After lunch, we drove for another hour to Millersylvania State Park, where my family reunion has been held for the past several years.  Just as I pulled up to the ranger station, the engine (the big, burly diesel engine that makes me feel like a total fraud driving it – shouldn’t I have a sleeve tattoo or a gun rack or something?) started making this whap-whap-whap-whap-whap noise and smelling a little burn-y.  Not cool.  I drove to our campsite, turned the engine off, and was immediately greeted by a fellow camper smoking a giant cigar and drinking a beer (he’s the type of guy who should drive this truck) who said, “Sounds like you’ve got something stuck around your fan.”  Sure enough, the serpentine belt had split and half of it was wrapped around the fan.  Tony brought the appropriate part and tools and then he fixed it.  No big deal, I guess.


camping 2  Jamie the gearhead helped.

Then we camped.  The kids got dirtier than they’ve ever been, ever.  We ate, we hung out with family, it was great, and then it was time to leave.  Tony and Charles headed south with my parents for a week of fishing, while Freddie, Jamie, and I headed north in Tony’s truck.  Of course, I was immediately snarled up in terrible traffic.  The baby started screaming, Jamie fell asleep, and I began to dread the loooong drive home.  Maybe, I thought, we’ll be able to make it all the way to the Fife rest area before stopping.  Hahahaha!  I should know better than to tempt fate, because that’s just when I noticed the temperature gauge on the truck: it was pegged all the way to the right, a clear indication that something was WRONG.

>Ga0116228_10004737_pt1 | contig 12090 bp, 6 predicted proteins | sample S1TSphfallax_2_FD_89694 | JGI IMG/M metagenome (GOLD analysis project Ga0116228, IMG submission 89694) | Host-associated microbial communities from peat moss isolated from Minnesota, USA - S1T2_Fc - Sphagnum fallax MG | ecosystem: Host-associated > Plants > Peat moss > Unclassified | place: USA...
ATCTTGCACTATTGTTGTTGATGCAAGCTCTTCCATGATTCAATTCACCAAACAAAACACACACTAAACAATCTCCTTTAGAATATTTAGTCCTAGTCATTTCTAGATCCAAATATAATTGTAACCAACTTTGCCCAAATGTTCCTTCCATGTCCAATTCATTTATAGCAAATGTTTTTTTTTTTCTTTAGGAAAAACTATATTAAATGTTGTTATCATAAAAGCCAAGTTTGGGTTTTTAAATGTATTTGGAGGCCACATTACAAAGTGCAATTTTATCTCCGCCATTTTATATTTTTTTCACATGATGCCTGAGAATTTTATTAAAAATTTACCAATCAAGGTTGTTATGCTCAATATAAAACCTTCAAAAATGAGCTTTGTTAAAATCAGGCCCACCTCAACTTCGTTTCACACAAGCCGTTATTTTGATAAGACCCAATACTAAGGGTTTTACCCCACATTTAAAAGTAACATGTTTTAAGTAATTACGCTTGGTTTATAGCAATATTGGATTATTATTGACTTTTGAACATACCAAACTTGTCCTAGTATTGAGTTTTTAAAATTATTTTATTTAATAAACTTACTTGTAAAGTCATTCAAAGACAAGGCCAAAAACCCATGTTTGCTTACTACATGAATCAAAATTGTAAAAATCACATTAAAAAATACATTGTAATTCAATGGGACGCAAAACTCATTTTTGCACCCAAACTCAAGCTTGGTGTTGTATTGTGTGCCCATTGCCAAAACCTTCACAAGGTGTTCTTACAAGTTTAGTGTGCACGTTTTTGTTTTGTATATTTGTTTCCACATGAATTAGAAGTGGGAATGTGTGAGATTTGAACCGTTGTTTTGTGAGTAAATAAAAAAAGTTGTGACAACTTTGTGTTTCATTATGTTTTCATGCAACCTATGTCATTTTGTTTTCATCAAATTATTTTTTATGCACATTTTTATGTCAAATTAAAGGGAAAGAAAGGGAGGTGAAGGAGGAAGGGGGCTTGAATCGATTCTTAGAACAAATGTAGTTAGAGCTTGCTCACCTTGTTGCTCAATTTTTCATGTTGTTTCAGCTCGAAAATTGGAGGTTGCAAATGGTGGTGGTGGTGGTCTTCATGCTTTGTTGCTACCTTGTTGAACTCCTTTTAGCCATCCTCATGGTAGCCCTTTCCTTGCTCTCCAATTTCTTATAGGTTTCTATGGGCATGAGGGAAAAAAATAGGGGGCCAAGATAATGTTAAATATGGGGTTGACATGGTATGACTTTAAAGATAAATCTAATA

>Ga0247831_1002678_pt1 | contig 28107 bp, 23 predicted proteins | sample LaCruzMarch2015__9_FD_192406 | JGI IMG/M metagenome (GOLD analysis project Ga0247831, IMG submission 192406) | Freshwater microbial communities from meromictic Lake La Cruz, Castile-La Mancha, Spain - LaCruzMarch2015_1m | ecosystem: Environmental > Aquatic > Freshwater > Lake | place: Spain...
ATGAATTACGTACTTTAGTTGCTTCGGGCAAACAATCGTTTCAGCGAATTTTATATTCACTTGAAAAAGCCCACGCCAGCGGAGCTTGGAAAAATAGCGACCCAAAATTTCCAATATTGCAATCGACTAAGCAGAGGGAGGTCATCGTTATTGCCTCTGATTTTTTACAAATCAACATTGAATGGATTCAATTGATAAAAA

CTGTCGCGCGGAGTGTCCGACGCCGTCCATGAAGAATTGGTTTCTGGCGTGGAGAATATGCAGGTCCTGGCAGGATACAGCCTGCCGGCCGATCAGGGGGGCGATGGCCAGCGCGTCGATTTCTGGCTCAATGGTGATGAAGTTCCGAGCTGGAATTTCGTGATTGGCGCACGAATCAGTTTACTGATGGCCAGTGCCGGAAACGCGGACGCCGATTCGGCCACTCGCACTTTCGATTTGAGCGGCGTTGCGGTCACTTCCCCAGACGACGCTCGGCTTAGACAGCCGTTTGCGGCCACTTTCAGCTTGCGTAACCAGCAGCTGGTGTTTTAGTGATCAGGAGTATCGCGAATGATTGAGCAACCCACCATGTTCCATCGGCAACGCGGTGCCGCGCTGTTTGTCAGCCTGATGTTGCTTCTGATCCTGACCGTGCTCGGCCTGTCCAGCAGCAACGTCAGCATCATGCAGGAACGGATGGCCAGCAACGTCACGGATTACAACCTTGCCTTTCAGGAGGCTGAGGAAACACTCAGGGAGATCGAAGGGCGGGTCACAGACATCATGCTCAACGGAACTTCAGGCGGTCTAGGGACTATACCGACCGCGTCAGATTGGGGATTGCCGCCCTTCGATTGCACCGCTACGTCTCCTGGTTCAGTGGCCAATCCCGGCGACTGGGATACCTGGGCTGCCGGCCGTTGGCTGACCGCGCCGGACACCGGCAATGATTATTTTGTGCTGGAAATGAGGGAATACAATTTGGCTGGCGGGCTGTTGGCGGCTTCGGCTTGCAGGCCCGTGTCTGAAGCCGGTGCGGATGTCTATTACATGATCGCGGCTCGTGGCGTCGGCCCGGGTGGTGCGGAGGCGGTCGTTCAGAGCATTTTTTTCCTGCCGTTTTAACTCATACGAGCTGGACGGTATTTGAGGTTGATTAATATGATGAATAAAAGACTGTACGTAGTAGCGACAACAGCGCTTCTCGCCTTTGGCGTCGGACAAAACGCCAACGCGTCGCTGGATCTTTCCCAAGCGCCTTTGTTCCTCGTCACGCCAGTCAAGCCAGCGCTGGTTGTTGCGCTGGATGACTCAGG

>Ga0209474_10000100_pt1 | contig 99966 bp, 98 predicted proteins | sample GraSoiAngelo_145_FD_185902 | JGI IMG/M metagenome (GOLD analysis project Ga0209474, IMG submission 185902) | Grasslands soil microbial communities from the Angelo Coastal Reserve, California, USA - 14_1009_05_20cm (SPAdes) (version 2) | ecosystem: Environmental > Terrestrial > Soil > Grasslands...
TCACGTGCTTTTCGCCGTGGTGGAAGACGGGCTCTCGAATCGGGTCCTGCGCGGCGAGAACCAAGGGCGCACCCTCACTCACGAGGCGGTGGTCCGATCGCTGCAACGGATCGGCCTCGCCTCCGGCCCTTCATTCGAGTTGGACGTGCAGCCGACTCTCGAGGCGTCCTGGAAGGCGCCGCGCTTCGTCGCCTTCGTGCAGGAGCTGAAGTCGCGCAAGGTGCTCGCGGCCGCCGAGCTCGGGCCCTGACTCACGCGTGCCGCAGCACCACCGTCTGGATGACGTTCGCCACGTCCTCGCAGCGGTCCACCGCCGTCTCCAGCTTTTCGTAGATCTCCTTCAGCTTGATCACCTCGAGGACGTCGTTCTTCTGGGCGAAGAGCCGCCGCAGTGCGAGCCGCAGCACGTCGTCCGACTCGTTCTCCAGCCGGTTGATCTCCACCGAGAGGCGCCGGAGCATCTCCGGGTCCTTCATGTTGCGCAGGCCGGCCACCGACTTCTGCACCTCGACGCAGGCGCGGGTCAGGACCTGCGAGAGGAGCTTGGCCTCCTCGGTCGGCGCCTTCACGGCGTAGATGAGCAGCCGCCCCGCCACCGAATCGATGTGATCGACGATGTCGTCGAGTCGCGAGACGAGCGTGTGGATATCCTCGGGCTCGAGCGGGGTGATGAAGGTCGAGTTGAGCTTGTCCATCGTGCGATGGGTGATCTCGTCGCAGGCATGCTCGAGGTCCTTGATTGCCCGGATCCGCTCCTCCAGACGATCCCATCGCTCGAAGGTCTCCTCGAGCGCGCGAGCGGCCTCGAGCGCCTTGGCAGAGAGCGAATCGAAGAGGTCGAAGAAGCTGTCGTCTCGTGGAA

I pulled over and killed the engine.  I was still on the freeway, but within sight of an exit ramp.  Still, I didn’t want to exit without at least cooling the engine a bit.  I popped the massive hood and couldn’t see anything wrong – there was no steam, no fire, all the liquid reservoirs were full.  Some young guys pulled over and checked to see if I was okay, but they couldn’t offer much help.  I chilled for a few minutes, fired it back up, cranked the heater on full-blast, and drove the shoulder to the exit ramp and pulled into McDonald’s.  For the second time in a month, I used my AAA benefits.  The tow truck didn’t arrive until almost 7:30 pm (it was 5 pm when we got off the road), so we had ice cream and a happy meal and waited. 


Though I wanted to cry, I quickly realized how blessed we are.  Not only was no one hurt, but I called around and family immediately jumped into cars to come help us out.  My uncle and aunt forewent an additional night of camping in order to pick us up and drive us to Kirkland, where my brother met us at our cousin’s house to take us home.  The tow truck beat us home by about 20 minutes and my neighbor drove our truck off the tow truck and into our driveway.  It was a stupidly late night for me and the kids, and Freddie refused to sleep anywhere but in the crook of my arm, but we made it. 


The most surprising loaner car has been the last one: Leland is allowing me to drive his 2015 Jeep Wrangler Rubicon until I get my truck fixed.  He is even allowing me to put my kids and dog in it (!).  I never thought I’d see the day when this would happen, but it just goes to show that he loves me after all.  In return, I changed all of his radio presets to the most obscure foreign-language stations I could find.  Hey!  Maybe he’ll learn Russian now!